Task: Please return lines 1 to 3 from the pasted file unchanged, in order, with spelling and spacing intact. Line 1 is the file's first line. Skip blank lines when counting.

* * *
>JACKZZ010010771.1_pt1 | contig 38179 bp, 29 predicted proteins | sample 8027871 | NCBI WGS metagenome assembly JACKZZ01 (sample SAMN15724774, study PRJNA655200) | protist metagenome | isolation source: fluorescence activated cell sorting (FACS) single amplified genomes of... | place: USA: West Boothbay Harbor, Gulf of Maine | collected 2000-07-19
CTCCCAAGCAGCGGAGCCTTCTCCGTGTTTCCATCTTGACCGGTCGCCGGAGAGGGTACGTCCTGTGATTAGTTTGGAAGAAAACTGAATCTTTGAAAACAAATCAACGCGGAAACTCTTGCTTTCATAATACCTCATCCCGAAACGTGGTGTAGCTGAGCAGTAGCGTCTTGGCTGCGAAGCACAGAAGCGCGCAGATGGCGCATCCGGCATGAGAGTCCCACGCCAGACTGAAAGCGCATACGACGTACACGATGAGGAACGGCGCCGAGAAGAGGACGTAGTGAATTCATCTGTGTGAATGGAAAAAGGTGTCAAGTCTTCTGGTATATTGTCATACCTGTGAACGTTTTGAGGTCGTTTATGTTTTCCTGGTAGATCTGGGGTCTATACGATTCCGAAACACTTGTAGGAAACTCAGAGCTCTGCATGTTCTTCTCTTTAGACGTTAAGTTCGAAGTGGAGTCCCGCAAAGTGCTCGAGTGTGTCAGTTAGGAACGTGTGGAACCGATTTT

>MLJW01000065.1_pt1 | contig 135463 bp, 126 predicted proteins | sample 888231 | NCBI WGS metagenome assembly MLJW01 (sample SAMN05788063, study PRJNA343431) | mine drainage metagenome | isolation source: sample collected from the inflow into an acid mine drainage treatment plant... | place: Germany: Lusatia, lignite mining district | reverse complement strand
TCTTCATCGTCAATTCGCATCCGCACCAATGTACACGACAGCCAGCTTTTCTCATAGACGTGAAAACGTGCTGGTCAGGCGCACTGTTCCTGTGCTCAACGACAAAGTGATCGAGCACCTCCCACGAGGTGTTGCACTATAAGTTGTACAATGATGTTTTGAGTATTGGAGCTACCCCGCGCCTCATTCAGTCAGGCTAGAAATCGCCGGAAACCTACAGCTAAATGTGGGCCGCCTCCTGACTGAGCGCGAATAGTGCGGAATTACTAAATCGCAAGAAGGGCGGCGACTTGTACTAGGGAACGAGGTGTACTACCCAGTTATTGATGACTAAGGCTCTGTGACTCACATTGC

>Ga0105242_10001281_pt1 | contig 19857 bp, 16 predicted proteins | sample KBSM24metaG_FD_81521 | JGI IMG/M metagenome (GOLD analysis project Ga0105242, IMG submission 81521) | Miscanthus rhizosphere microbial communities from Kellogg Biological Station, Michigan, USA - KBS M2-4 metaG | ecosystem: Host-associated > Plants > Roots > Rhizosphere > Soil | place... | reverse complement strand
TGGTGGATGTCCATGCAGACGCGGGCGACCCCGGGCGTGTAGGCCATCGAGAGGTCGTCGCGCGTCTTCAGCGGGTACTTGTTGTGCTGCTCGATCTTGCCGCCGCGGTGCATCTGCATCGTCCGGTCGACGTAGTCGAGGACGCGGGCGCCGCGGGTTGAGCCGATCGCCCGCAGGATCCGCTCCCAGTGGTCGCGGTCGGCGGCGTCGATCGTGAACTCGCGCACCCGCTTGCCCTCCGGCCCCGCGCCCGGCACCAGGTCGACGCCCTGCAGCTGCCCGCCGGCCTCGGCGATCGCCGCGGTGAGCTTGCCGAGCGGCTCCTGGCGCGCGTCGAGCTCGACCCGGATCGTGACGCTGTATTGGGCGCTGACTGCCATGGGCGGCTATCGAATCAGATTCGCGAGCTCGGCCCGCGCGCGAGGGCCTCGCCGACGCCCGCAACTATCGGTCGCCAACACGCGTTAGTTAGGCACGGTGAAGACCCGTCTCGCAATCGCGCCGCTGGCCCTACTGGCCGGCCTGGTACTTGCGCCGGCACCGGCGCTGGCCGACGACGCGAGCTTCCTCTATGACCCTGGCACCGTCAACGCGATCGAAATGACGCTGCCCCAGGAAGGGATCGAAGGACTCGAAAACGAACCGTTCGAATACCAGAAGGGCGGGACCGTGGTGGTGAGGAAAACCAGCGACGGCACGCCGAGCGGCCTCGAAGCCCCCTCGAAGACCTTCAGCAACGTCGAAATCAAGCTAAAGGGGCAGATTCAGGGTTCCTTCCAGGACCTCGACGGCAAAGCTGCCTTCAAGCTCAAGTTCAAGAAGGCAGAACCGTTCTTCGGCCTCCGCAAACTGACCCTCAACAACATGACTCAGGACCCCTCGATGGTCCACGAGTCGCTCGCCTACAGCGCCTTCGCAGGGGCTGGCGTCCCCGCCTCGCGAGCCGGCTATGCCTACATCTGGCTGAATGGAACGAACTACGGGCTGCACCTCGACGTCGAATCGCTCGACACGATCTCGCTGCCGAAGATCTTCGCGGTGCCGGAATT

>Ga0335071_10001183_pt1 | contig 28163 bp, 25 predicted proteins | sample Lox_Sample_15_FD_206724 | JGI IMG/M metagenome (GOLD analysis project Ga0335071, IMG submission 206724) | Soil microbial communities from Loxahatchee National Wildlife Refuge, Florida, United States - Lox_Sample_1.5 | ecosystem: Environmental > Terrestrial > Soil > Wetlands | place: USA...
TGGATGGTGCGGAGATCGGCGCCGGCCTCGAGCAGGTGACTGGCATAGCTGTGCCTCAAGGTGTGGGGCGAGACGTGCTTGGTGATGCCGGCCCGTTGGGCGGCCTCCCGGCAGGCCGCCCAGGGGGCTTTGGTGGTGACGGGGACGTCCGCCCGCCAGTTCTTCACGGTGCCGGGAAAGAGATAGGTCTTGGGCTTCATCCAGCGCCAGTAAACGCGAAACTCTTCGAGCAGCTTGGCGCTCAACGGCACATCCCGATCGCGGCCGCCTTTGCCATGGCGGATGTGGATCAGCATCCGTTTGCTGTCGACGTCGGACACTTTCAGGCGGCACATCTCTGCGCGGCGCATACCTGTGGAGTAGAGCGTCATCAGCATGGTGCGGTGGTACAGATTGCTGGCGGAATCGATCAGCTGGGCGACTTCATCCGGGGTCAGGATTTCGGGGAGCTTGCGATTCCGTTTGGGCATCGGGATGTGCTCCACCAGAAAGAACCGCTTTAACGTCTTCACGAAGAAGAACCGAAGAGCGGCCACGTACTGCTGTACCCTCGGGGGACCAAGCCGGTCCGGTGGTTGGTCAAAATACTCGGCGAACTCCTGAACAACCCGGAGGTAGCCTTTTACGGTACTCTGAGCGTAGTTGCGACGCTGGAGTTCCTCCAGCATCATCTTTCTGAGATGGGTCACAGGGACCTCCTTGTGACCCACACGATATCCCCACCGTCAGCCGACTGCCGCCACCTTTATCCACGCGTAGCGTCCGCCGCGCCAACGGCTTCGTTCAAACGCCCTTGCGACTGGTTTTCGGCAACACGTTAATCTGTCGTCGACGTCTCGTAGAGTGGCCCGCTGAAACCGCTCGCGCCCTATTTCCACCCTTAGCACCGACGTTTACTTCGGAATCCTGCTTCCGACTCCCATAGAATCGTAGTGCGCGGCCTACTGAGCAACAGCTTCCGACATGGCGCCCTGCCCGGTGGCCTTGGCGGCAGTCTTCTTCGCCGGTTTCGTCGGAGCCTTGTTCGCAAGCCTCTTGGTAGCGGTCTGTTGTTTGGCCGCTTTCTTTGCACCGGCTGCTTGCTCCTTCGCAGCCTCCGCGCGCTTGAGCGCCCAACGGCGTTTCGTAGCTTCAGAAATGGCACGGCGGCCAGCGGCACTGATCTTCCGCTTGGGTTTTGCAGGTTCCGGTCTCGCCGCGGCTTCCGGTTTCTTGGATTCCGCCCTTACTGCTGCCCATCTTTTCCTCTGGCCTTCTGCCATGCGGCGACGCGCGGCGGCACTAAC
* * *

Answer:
>JACKZZ010010771.1_pt1 | contig 38179 bp, 29 predicted proteins | sample 8027871 | NCBI WGS metagenome assembly JACKZZ01 (sample SAMN15724774, study PRJNA655200) | protist metagenome | isolation source: fluorescence activated cell sorting (FACS) single amplified genomes of... | place: USA: West Boothbay Harbor, Gulf of Maine | collected 2000-07-19
CTCCCAAGCAGCGGAGCCTTCTCCGTGTTTCCATCTTGACCGGTCGCCGGAGAGGGTACGTCCTGTGATTAGTTTGGAAGAAAACTGAATCTTTGAAAACAAATCAACGCGGAAACTCTTGCTTTCATAATACCTCATCCCGAAACGTGGTGTAGCTGAGCAGTAGCGTCTTGGCTGCGAAGCACAGAAGCGCGCAGATGGCGCATCCGGCATGAGAGTCCCACGCCAGACTGAAAGCGCATACGACGTACACGATGAGGAACGGCGCCGAGAAGAGGACGTAGTGAATTCATCTGTGTGAATGGAAAAAGGTGTCAAGTCTTCTGGTATATTGTCATACCTGTGAACGTTTTGAGGTCGTTTATGTTTTCCTGGTAGATCTGGGGTCTATACGATTCCGAAACACTTGTAGGAAACTCAGAGCTCTGCATGTTCTTCTCTTTAGACGTTAAGTTCGAAGTGGAGTCCCGCAAAGTGCTCGAGTGTGTCAGTTAGGAACGTGTGGAACCGATTTT

>MLJW01000065.1_pt1 | contig 135463 bp, 126 predicted proteins | sample 888231 | NCBI WGS metagenome assembly MLJW01 (sample SAMN05788063, study PRJNA343431) | mine drainage metagenome | isolation source: sample collected from the inflow into an acid mine drainage treatment plant... | place: Germany: Lusatia, lignite mining district | reverse complement strand